Panasonic Lumix DMC-FZ100 can shoot at up to 11 FPS using a mechanical shutter. The P7000 is unfortunately not a good example of progress here because it only shoots at 1.3 FPS, it can do so for up to 45 JPEG images thanks to better I/O. The reason is that it still takes a CCD to reach the highest-levels of image quality but a CMOS is required to reach top burst-rates. For this reason, the advanced compacts and even medium-format cameras use CCD sensors.
Arguably the most important aspect of camera is speed is the shutter-lag. That is the time it takes, after focusing and metering, for the camera to react to the shutter being pressed. Between the A2 and P7000, no difference can be noted. They both take about 0.1 seconds to take the picture from the half-press position. There are some new models that claim to do better though.
Well, before going from the halfway point to the full-press, one must wait for the camera to be read. The time it takes there is dominated by the focusing-speed. This probably an area where there has been the least progress among compact cameras. Focusing using contrast-detection is actually a complex operation and requires interaction with the motors that move lens-elements. Even DSLRs which use it in Live-View are slow at it! After measuring focus-speeds of both the A2 and P7000, suspicions were confirmed. Both these cameras focus at roughly the same speed, although with an edge to the older A2. Wide-angle focusing is between 0.3 and 0.6s for the A2 and between 0.5 and 0.8s for the P7000. Telephoto focusing is always slower with up to 1.5s for the A2 and up to 2s for the P7000. The A2's focusing-system is absolutely more reliable than the P7000.
It certainly does not look good for focusing and responsiveness improvements. Casio has been pioneering advancements here with their CMOS-based cameras. One simulates zero shutter-lag by using pre-buffered continuous-shooting. When the shutter is pressed, it simply stores the photo which was already captured when the shutter was pressed. The obvious catch is that any photos taken before autofocus was locked is pretty much useless, so one still has to wait for autofocus.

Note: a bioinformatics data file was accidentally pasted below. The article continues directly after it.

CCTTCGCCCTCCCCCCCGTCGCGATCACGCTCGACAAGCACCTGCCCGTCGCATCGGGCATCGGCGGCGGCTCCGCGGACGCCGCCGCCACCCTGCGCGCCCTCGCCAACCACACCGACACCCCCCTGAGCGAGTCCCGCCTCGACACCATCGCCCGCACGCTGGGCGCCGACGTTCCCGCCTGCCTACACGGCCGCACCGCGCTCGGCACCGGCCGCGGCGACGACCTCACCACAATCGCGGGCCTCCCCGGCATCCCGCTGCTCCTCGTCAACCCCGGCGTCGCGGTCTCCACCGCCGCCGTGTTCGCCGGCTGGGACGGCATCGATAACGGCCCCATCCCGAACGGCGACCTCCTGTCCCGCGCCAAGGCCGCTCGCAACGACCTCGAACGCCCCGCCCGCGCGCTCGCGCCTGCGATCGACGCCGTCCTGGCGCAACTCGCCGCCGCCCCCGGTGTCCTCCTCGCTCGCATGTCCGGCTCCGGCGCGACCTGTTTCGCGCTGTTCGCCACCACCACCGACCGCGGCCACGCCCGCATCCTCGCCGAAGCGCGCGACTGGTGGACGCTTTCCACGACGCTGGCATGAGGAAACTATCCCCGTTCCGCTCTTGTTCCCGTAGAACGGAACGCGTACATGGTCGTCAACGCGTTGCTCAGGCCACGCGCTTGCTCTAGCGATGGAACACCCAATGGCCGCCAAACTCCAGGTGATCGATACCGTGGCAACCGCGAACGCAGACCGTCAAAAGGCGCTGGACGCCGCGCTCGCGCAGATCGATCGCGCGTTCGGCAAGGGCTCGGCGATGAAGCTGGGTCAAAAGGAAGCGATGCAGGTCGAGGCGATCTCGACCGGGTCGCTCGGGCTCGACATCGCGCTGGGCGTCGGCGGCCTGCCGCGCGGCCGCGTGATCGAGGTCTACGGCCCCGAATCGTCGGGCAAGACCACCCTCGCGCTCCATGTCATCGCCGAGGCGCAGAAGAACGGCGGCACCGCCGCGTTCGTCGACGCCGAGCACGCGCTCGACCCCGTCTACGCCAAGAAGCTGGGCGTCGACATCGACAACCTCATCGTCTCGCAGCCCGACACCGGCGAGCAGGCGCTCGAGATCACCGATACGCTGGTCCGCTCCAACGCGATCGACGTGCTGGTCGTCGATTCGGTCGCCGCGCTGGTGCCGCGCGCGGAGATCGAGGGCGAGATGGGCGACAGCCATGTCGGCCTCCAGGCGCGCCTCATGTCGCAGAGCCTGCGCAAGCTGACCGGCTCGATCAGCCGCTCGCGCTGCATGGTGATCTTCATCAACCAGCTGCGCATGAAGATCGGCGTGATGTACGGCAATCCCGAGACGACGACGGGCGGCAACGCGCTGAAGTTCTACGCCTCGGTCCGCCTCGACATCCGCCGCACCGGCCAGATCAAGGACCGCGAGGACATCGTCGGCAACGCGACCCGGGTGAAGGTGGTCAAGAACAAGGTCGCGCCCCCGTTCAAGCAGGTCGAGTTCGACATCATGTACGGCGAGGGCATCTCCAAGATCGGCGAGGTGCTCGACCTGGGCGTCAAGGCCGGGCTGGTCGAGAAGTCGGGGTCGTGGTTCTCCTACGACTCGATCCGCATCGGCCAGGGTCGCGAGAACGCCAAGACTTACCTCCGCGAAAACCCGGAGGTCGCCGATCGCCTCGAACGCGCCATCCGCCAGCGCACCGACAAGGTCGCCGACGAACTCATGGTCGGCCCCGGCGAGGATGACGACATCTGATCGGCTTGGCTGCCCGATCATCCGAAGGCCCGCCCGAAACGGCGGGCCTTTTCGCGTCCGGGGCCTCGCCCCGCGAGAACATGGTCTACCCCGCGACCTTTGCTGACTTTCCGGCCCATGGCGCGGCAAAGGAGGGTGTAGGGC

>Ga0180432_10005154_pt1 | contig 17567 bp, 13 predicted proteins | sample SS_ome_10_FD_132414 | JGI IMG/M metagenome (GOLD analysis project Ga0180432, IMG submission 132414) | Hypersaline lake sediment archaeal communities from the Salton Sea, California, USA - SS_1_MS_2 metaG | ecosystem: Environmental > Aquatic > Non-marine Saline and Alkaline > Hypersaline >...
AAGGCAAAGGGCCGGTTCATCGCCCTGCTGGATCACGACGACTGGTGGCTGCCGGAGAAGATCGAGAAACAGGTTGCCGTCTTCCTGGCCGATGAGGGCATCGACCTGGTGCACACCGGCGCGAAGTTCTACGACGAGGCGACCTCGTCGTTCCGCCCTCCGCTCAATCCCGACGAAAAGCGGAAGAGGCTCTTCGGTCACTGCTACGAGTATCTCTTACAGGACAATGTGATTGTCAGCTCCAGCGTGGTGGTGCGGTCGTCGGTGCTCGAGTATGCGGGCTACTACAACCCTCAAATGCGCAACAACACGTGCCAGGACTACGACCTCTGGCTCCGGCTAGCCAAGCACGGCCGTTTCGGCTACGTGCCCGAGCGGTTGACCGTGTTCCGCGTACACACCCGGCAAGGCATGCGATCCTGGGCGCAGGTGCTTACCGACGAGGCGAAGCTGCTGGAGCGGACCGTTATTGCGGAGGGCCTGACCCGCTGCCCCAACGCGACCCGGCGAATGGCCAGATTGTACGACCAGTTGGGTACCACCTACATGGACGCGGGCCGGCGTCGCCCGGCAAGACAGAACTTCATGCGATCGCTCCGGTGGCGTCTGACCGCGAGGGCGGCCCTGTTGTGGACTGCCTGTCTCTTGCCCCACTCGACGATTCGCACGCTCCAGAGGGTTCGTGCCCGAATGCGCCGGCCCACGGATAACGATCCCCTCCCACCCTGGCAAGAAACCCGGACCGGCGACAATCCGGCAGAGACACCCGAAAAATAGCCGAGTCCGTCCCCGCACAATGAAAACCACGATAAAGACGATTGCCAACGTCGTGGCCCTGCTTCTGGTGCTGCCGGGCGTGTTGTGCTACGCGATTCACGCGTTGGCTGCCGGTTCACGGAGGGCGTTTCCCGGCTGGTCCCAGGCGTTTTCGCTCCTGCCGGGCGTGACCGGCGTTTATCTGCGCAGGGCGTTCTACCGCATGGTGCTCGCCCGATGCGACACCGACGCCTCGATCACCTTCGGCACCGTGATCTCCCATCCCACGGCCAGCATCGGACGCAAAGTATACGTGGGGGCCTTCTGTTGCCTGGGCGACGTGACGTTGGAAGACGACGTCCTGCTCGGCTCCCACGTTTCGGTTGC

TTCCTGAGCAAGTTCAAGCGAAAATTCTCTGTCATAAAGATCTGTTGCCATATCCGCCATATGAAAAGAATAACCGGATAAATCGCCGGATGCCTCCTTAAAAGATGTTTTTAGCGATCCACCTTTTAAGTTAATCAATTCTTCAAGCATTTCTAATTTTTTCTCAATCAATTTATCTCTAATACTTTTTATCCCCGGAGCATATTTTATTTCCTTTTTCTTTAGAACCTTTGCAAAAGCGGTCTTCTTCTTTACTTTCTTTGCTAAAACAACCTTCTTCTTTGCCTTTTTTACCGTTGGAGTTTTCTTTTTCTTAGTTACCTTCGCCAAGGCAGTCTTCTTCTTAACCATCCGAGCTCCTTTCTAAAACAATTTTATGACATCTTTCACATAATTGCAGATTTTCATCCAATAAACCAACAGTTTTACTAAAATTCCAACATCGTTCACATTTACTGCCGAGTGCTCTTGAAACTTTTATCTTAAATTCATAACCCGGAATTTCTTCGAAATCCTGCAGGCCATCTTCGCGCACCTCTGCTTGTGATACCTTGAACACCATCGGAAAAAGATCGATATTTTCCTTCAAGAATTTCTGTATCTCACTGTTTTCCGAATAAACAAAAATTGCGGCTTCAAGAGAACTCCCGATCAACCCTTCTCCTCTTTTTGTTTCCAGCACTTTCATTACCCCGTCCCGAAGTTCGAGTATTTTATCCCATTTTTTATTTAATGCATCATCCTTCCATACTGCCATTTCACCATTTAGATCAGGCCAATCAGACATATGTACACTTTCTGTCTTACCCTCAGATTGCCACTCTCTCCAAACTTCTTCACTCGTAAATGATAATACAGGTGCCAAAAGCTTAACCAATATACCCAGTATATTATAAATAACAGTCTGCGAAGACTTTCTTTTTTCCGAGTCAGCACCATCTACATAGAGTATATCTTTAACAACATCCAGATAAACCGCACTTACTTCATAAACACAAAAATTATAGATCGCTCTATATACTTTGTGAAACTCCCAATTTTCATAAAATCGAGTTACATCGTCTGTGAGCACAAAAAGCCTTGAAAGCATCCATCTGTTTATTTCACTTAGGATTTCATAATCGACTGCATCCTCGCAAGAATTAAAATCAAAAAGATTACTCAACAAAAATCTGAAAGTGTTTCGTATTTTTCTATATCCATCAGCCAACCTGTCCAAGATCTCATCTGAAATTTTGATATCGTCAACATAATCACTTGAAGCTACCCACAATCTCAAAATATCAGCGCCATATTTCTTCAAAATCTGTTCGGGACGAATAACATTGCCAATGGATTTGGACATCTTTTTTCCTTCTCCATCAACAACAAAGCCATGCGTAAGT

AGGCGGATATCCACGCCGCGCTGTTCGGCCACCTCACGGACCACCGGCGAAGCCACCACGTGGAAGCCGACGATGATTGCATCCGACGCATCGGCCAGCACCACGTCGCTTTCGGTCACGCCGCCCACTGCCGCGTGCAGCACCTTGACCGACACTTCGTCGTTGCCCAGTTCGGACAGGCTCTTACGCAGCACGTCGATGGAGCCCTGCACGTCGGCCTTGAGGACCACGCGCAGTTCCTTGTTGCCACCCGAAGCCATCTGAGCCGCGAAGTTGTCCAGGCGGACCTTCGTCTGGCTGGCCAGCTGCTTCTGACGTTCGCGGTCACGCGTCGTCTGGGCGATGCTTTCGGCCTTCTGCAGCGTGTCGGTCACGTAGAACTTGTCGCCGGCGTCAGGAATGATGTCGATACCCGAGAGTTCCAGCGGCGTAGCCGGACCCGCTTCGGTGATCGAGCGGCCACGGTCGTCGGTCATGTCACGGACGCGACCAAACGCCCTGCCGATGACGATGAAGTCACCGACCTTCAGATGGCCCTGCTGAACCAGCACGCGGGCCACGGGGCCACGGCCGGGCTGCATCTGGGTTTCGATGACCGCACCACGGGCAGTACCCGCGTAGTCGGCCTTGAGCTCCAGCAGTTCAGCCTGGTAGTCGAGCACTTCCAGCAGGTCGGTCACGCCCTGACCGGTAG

Shot-to-shot speeds determine the speed at which you can try again when you miss a shot. Shots, particularly of people, are easy to miss and expressions can be fleeting. For this reason, shot-to-shoot speed is quite important. A camera's performance here often correlates to its continuous drive speed, one is basically an automation of the other. So, there was not much surprise when we measured 1s shot-to-shot speeds for the Konica-Minolta Dimage A2 and 2.5s for the Nikon Coolpix P7000. Although this is the case here, CMOS sensor cameras probably do better in this area. Other types of responsiveness have not progressed much either, most of the A2's menus and buttons respond as fast or faster than the P7000's, with the exception of panning and zooming in playback mode. The A2 can also capture TIFF files which causes it to lock-up for 25s! Memory bandwidth clearly has progressed these days. It is one of the major factors which enables HD video.
Years of changes among digital cameras have passed yet a lot remain unchanged. We've used the Nikon P7000 and Konica-Minolta A2 as examples due to the similarity of their specifications and their flagship status at the time, but a lot applies to cameras in general. The last six years brought great improvements in terms of image-noise at higher-sensitivities and much more advanced video capabilities. The viewing experience among cameras has also changed with much larger LCDs, up to 3.5" on some models now. Image-processing is much faster and more capable now, giving rise to things like better automatic white-balance, face-detection, distortion correction and more.
There were apparently neglected areas too. Speed, other than burst rates are seemingly unchanged. Our example cameras actually show a reversal here with the newer model focusing a little slower and showing much slower shot-to-shot speeds. On the ergonomics, certainly Konica-Minolta new what they were doing when designing the A2 which to this day has no equal in usability among fixed-lens cameras. The efficiency of controls is all about how long it takes to set up the camera for the next shot. There is hardly anything to criticize about this among modern DSLRs but the strive for smaller compacts with limited feature-sets have caused some regression among compact cameras.
As advanced users we must urge camera makers to emphasize operating a camera above gimmicky features. We must realize though that price is an important factor and that the Konica-Minolta Dimage A2 was quite an expensive camera to manufacture with all its buttons, dials, moving parts (both LCD and EVF tilt) and sensors for both eye-proximity and grip-holding. Software features like distortion-correction or art-filters are essentially free to manufacture. What has changed today is the price of DSLRs puts a difficult barrier to break for advanced compact cameras. Very few fixed-lens cameras can sell above the price of an entry-level DSLR.